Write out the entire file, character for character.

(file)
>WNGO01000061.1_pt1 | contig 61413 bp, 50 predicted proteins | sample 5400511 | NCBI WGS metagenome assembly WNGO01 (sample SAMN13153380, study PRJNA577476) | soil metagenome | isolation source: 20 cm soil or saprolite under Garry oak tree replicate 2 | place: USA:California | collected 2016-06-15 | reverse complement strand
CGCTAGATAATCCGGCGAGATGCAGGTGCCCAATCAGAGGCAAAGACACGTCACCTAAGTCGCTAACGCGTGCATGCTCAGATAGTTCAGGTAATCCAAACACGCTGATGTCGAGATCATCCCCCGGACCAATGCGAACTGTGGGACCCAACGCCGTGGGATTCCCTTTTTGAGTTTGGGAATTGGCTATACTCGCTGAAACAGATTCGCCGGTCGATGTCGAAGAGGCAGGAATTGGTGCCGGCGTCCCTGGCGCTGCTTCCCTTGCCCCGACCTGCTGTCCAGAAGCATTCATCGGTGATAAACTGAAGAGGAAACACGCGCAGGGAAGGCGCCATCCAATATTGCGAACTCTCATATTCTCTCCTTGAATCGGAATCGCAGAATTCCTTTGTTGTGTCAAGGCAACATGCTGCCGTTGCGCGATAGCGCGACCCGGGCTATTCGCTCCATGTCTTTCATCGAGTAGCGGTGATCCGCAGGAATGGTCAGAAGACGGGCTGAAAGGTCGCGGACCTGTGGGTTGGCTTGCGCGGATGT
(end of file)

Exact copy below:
>WNGO01000061.1_pt1 | contig 61413 bp, 50 predicted proteins | sample 5400511 | NCBI WGS metagenome assembly WNGO01 (sample SAMN13153380, study PRJNA577476) | soil metagenome | isolation source: 20 cm soil or saprolite under Garry oak tree replicate 2 | place: USA:California | collected 2016-06-15 | reverse complement strand
CGCTAGATAATCCGGCGAGATGCAGGTGCCCAATCAGAGGCAAAGACACGTCACCTAAGTCGCTAACGCGTGCATGCTCAGATAGTTCAGGTAATCCAAACACGCTGATGTCGAGATCATCCCCCGGACCAATGCGAACTGTGGGACCCAACGCCGTGGGATTCCCTTTTTGAGTTTGGGAATTGGCTATACTCGCTGAAACAGATTCGCCGGTCGATGTCGAAGAGGCAGGAATTGGTGCCGGCGTCCCTGGCGCTGCTTCCCTTGCCCCGACCTGCTGTCCAGAAGCATTCATCGGTGATAAACTGAAGAGGAAACACGCGCAGGGAAGGCGCCATCCAATATTGCGAACTCTCATATTCTCTCCTTGAATCGGAATCGCAGAATTCCTTTGTTGTGTCAAGGCAACATGCTGCCGTTGCGCGATAGCGCGACCCGGGCTATTCGCTCCATGTCTTTCATCGAGTAGCGGTGATCCGCAGGAATGGTCAGAAGACGGGCTGAAAGGTCGCGGACCTGTGGGTTGGCTTGCGCGGATGT